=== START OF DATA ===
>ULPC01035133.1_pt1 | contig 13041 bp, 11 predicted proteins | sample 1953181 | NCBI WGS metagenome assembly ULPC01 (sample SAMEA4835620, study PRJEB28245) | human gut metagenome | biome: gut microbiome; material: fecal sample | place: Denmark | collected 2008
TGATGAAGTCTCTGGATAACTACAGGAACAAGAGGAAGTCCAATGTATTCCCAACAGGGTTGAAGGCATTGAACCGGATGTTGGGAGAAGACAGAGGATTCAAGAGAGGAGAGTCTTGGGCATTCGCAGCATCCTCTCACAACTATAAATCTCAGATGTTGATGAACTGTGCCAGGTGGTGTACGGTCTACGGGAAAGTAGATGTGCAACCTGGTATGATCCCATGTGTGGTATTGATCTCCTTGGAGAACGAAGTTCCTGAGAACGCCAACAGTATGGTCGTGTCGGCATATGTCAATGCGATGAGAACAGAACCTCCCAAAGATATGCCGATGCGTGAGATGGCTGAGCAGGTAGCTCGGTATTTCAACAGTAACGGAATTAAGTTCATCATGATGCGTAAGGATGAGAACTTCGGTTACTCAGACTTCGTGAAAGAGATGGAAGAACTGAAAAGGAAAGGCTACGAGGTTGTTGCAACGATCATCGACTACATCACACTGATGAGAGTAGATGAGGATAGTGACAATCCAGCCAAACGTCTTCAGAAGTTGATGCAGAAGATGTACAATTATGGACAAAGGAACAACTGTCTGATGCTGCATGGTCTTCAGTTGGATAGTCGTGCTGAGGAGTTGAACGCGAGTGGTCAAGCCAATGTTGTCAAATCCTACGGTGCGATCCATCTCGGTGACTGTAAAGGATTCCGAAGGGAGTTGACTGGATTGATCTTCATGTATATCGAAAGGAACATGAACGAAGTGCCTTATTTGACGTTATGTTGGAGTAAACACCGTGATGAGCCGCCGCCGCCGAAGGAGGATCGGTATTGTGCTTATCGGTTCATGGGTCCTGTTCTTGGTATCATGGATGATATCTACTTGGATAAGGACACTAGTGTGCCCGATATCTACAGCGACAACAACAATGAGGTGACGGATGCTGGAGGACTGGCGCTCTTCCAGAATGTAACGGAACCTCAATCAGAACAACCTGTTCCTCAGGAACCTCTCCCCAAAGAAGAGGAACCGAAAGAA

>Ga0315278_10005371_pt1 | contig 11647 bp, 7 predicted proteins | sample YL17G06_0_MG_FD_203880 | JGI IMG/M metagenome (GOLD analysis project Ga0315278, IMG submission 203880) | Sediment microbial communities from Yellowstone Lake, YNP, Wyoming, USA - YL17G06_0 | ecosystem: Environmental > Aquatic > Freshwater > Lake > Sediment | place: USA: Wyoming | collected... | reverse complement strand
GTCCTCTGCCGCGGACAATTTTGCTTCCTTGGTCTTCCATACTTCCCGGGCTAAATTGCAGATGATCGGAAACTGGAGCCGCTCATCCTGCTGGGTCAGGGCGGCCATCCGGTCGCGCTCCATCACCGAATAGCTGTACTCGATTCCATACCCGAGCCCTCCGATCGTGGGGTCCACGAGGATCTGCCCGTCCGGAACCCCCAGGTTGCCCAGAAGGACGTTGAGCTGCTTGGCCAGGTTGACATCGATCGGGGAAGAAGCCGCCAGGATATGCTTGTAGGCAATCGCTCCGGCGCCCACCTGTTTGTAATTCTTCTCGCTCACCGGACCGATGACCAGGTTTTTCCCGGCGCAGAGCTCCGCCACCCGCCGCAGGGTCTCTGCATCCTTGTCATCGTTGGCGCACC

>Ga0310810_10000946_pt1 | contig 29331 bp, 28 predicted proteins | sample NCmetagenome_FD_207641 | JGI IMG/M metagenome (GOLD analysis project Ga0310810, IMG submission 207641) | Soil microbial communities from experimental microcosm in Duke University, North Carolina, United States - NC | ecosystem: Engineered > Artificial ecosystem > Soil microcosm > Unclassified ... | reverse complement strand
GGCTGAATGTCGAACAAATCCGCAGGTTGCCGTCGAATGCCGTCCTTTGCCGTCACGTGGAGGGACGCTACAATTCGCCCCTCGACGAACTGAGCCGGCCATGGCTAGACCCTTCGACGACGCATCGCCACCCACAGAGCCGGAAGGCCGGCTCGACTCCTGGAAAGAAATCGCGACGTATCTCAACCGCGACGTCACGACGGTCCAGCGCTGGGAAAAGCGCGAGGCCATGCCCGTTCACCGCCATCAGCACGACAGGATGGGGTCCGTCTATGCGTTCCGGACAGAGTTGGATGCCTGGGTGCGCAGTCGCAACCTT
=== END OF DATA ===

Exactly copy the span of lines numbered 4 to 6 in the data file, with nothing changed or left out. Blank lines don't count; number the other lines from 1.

GTCCTCTGCCGCGGACAATTTTGCTTCCTTGGTCTTCCATACTTCCCGGGCTAAATTGCAGATGATCGGAAACTGGAGCCGCTCATCCTGCTGGGTCAGGGCGGCCATCCGGTCGCGCTCCATCACCGAATAGCTGTACTCGATTCCATACCCGAGCCCTCCGATCGTGGGGTCCACGAGGATCTGCCCGTCCGGAACCCCCAGGTTGCCCAGAAGGACGTTGAGCTGCTTGGCCAGGTTGACATCGATCGGGGAAGAAGCCGCCAGGATATGCTTGTAGGCAATCGCTCCGGCGCCCACCTGTTTGTAATTCTTCTCGCTCACCGGACCGATGACCAGGTTTTTCCCGGCGCAGAGCTCCGCCACCCGCCGCAGGGTCTCTGCATCCTTGTCATCGTTGGCGCACC

>Ga0310810_10000946_pt1 | contig 29331 bp, 28 predicted proteins | sample NCmetagenome_FD_207641 | JGI IMG/M metagenome (GOLD analysis project Ga0310810, IMG submission 207641) | Soil microbial communities from experimental microcosm in Duke University, North Carolina, United States - NC | ecosystem: Engineered > Artificial ecosystem > Soil microcosm > Unclassified ... | reverse complement strand
GGCTGAATGTCGAACAAATCCGCAGGTTGCCGTCGAATGCCGTCCTTTGCCGTCACGTGGAGGGACGCTACAATTCGCCCCTCGACGAACTGAGCCGGCCATGGCTAGACCCTTCGACGACGCATCGCCACCCACAGAGCCGGAAGGCCGGCTCGACTCCTGGAAAGAAATCGCGACGTATCTCAACCGCGACGTCACGACGGTCCAGCGCTGGGAAAAGCGCGAGGCCATGCCCGTTCACCGCCATCAGCACGACAGGATGGGGTCCGTCTATGCGTTCCGGACAGAGTTGGATGCCTGGGTGCGCAGTCGCAACCTT